"He's worked extremely hard," added Archer, "and he's earned a spot."
While Horst was counted on to simulate multiple positions last year, the one player who simulated an opponent's most athletic player – and often turned heads at practice while doing so – was none other than freshman Morgan Alexander.
The 5-11 speedster didn't arrive with the accolades of a five-star prospect, but coaches speculate he will be a game-changer for NC State. He is lightning-quick with the ball in his hands, and incredibly elusive when he hits the open field. Even Archer expects him to have an immediate impact when he hits the field in 2010.
"He's not the biggest kid in the world," he said, "but if you give him any bit of space, he's gone. The amazing thing about him is that he may not be very tall, but he can jump and he can run with the best."
Alexander is expected to line up as a slot receiver in 2010, and will likely return kicks, as well. On the 2009 scout team, he even filled in at quarterback to simulate the "Wildcat" formation utilized by some opponents, and there is a possibility that he may line up in a similar formation for the Wolfpack in the near future. Without a doubt, the speed Alexander brings to the roster, along with that of burners like T.J. Graham and incoming JUCO transfer Tobias Palmer, will make the Wolfpack even more dangerous in the passing game next year.
"It's going to allow us a lot more flexibility," said Archer. "Our passing game won't just consist of the deep outs and the long ball – it'll also be short stuff, where he'll make a move and he's gone."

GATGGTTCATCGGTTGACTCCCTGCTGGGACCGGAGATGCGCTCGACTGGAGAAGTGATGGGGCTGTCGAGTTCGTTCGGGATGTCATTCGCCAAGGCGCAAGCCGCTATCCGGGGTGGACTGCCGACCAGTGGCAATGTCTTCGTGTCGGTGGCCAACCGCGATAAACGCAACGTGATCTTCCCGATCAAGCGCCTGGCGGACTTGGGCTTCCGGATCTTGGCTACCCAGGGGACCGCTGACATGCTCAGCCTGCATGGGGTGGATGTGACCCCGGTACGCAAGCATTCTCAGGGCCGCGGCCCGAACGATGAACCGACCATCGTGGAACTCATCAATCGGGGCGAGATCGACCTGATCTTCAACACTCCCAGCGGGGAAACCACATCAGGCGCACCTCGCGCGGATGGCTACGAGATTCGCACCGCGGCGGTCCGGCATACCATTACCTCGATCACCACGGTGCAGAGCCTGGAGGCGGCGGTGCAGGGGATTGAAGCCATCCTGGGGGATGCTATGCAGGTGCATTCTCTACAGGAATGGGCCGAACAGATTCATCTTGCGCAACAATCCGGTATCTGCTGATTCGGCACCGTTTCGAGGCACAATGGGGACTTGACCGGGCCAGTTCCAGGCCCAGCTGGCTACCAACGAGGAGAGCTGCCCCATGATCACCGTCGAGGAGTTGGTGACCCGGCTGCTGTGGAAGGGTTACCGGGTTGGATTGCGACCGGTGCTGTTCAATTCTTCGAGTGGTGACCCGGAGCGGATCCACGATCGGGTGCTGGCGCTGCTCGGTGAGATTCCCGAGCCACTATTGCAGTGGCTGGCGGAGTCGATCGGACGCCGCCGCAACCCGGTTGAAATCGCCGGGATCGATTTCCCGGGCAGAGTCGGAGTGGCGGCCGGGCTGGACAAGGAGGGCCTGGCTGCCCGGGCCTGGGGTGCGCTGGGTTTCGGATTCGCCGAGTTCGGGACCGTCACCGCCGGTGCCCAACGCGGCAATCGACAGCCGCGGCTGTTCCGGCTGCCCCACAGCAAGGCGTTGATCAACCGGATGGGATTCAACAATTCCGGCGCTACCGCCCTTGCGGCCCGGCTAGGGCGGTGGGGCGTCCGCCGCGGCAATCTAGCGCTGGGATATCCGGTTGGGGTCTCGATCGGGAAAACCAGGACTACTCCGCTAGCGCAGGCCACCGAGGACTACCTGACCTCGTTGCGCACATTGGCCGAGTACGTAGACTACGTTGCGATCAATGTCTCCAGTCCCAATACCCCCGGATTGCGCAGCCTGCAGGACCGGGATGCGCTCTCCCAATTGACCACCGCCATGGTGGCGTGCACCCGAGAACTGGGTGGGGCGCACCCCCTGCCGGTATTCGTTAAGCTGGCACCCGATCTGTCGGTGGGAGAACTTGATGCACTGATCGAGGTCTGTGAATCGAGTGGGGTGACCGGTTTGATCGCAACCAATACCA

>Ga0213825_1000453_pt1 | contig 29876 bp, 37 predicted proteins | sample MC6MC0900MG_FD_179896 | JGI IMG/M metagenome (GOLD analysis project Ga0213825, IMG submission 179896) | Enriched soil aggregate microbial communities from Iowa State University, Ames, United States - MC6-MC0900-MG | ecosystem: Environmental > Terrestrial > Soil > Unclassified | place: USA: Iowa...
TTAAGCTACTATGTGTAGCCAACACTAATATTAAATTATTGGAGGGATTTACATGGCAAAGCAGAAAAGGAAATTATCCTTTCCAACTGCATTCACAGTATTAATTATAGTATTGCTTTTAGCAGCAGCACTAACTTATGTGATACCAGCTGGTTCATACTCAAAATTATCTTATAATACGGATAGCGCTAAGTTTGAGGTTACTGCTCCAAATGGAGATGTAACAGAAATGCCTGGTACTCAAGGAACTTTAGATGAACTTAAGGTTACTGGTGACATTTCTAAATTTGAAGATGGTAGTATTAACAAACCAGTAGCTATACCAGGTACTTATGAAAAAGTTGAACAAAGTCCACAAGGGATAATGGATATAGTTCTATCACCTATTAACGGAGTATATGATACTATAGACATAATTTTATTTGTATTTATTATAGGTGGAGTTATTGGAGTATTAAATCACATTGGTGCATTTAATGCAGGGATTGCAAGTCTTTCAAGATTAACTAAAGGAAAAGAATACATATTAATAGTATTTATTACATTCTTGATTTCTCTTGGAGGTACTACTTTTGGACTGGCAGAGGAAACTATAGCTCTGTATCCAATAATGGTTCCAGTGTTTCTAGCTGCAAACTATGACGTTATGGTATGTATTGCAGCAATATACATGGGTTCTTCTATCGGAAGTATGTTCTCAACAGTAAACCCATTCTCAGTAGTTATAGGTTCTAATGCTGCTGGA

Another receiver who may contribute in the near future (although more likely in 2011 than in 2010) is South Carolina product Quintin Payton. This rangy freshman is still developing, but already has the size (6-4, 190 lbs.) to be a valuable contributor down the road. According to Archer, he's already learned how to use that size to his advantage.
"Quintin learned very quickly that, in college football, you can't be up very high as a receiver – you've got to stay low," he said, "and because of his size, it was a little tougher for him. As time went on, we were able to throw him a lot of deep balls and send him across the middle, and he never shied away from contact because he's got that size and knows how to use it."
Payton played opposite Ben Areno, another walk-on who earned a reputation for being a "pit-bull" when going up against the first team defensive backs. Archer commented that Areno's workman-like attitude came in handy when preparing the cornerbacks throughout the season.
"Ben's not afraid to start something with you," said Archer. "We try to prove points to our DBs that receivers may hold in this league and it won't always be called, so they've had to get used to it. When we sent Ben out there, he would get under their skin a lot – he'd grab their face mask, get under their pads. Hopefully, it will make our DBs better in the long run."
According to Archer, the attitude displayed by the scout team receivers was indicative of the entire unit. The fact that they had such a good blend of experience and talent gave them a sort of "swagger" that carried on throughout the season. In fact, Archer used that attitude as the basis for his Tuesday night event, which he called "Swag Out" Tuesday.
"On Tuesday," he said, "all the guys on the scout team came out with eye black, wrist tape, gloves, sweat bands, and everything – and they talked trash. I mean, they got up in our starters' face, and they were talkin' smack, they had fun doing it, and they backed it up. And I think it made those young guys on defense realize they had to grow up quick. These guys had a lot of fun, but they did their job as well."
Stay tuned for part II of Tales From The 2009 Scout Team, where we will focus on the running backs, tight ends and offensive line!